Xiaoxiang poetry

Xiaoxiang poetry is one of the Classical Chinese poetry genres, one which has been practiced for over a thousand years. It is a poetry of scenic wonders, a poetry of officials exiled for their views and beliefs, and a poetry of dissent against submitting to government control. Xiaoxiang poetry is geographically associated with the Xiaoxiang region, around and south of Dongting Lake. The Xiaoxiang genre of literature is often associated with similarly themed Chinese calligraphy and Chinese painting. Famous poets in this genre include Qu Yuan, Song Yu, Jia Yi, Wang Yi, Yu Xin, Shen Quanqi, Zhang Yue, Li Bai, Du Fu, Han Yu, Liu Zongyuan, and Su Shi.[1]

Xiaoxiang view painted about 1250. Attributed to Muqi Fachang.


Xiaoxiang appears as a name with various spellings and transcriptions, such as: (simplified Chinese: 潇湘; traditional Chinese: 瀟湘; pinyin: Xiāo Xiāng), also transliterated XiaoXiang. Xiao-Xiang, Hsiao Hsiang, and Chiu Chiang, in some older sources. Poems written according to various of the Classical Chinese poetry forms may be considered to be Xiaoxiang poetry genre.

Xiaoxiang regionEdit

Map showing various lakes and rivers in the Xiaoxiang region, including the Xiao and Xiang Rivers

The Xiaoxiang poetry genre is symbolically oriented around a certain geographic region, known as the Xiaoxiang, more-or-less modern Hunan Province. "Xiaoxiang" refers to the "lakes and rivers" region in south-central China south of the middle-reaches of the Yangtze River and more-or-less corresponding with Hunan province: it is less a precise geographic entity than a concept:

XiaoXiang poetry is not just about a place; it is also about giving subtle expression to discontent.[2]

The Xiaoxiang region was a typical place of exile for the poet-officials of numerous Chinese dynasties, from the 3rd century BCE, or earlier.[3] Although not allowed to necessarily speak their mind about their feelings in this regard, on penalty of further punishment, many of the exiles felt that the exile was unjustified and that they were being punished unjustly for performing their duties according to their sense of conscience. The sense of punishment was a complex of various factors: generally the exiles continued on serving as governmental officials, but receiving a demotion in status and a decrease in salary; the geographic distance and terrain made travel between the Xiaoxiang and the Central Plains regions of China onerous, dangerous and lengthy; the Xiaoxiang exiles were denied direct contact with the sophisticated, urban society of the imperial capital, having to adapt to different customs, dialects, or languages of the region, and for the most part denied direct association with their peers; the climate was hotter and more humid than they were accustomed to, and the fear of associated disease made many of the exiles to the Xiaoxiang area complain about the huge risk to their life and health involved, something which known cases of exiles succumbing to illness shortly after being posted there did little to dispel. The complaints about the region generally found a balanced tension in the Xiaoxiang poetry with the hopes for a pardon for the crimes for which they had been convicted, or a reprieve of their sentences, and especially for the recall back home.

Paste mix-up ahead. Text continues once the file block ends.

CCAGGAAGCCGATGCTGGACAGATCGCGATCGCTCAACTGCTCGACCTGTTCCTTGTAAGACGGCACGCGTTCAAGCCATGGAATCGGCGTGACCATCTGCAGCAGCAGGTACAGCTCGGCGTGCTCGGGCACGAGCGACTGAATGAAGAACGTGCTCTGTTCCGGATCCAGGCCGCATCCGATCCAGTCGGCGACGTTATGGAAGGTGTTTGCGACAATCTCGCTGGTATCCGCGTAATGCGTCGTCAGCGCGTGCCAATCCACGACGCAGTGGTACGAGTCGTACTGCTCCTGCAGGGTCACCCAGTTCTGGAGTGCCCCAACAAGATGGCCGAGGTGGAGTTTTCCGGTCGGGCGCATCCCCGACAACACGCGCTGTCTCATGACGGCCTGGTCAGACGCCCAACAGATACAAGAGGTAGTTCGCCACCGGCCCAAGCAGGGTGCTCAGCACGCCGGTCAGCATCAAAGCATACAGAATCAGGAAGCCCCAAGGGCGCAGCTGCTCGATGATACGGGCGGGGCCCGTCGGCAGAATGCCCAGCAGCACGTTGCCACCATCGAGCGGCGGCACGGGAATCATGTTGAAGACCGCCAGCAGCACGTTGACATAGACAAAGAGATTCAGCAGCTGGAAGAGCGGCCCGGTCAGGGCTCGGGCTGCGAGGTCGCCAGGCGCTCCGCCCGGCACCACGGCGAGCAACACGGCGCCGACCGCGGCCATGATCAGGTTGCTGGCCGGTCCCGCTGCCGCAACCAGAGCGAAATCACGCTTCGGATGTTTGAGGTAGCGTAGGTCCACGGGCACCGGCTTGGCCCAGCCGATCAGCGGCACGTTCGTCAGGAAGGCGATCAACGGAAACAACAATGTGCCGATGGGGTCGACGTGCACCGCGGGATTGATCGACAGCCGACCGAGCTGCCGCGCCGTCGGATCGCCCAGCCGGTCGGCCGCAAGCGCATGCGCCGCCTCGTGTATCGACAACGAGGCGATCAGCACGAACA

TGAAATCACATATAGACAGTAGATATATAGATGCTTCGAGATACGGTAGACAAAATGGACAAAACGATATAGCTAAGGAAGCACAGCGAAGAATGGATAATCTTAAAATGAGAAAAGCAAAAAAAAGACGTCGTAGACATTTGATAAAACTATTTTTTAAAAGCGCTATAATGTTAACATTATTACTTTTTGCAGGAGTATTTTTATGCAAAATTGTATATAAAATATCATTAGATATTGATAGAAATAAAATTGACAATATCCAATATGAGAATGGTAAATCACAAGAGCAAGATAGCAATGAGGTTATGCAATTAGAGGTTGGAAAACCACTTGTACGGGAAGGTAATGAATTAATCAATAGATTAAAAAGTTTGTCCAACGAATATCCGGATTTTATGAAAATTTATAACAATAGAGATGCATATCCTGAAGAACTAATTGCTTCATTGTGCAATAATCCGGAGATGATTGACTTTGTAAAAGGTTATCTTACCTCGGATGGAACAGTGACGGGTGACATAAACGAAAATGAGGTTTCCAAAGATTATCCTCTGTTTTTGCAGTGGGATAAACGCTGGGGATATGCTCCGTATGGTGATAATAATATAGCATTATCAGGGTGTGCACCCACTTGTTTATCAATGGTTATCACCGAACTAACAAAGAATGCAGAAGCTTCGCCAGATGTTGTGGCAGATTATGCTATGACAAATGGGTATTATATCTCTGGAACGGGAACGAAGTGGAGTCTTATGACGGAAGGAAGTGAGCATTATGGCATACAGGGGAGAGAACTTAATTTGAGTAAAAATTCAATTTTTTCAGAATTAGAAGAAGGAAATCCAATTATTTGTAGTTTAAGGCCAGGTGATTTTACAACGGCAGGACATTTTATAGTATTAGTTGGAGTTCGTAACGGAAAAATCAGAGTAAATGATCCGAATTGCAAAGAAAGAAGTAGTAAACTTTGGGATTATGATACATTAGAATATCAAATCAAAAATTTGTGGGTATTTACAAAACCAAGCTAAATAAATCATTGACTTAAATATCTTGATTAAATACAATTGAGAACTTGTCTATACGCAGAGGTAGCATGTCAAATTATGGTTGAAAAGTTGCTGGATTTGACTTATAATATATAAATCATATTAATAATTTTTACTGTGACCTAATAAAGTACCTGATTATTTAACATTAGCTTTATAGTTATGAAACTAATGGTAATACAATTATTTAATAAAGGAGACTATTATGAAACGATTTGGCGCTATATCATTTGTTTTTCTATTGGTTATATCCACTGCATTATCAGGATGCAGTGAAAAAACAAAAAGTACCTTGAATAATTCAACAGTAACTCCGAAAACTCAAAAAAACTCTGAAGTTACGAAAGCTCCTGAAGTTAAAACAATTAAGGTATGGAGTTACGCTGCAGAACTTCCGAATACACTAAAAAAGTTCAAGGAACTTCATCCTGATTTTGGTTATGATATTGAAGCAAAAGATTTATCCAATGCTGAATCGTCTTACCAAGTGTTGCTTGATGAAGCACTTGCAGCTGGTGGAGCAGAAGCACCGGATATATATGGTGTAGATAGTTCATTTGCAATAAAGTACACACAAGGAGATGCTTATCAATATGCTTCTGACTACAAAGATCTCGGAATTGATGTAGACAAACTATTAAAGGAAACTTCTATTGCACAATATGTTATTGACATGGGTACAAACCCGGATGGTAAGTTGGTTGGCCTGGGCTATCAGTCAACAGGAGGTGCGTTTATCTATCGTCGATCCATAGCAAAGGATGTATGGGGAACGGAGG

Even before the beginnings of modern recorded history, the Xiaoxiang region was the part of a rich cultural tradition, including shamanic religious traditions and mythology. Reference to this tradition is a part of the Xiaoxiang poetry. References are made to Shun (also known as Chong Hua)[4] and to the Xiang River goddesses. Although he is generally considered historical to some extent, other references frequently involve the mythology surrounding Qu Yuan.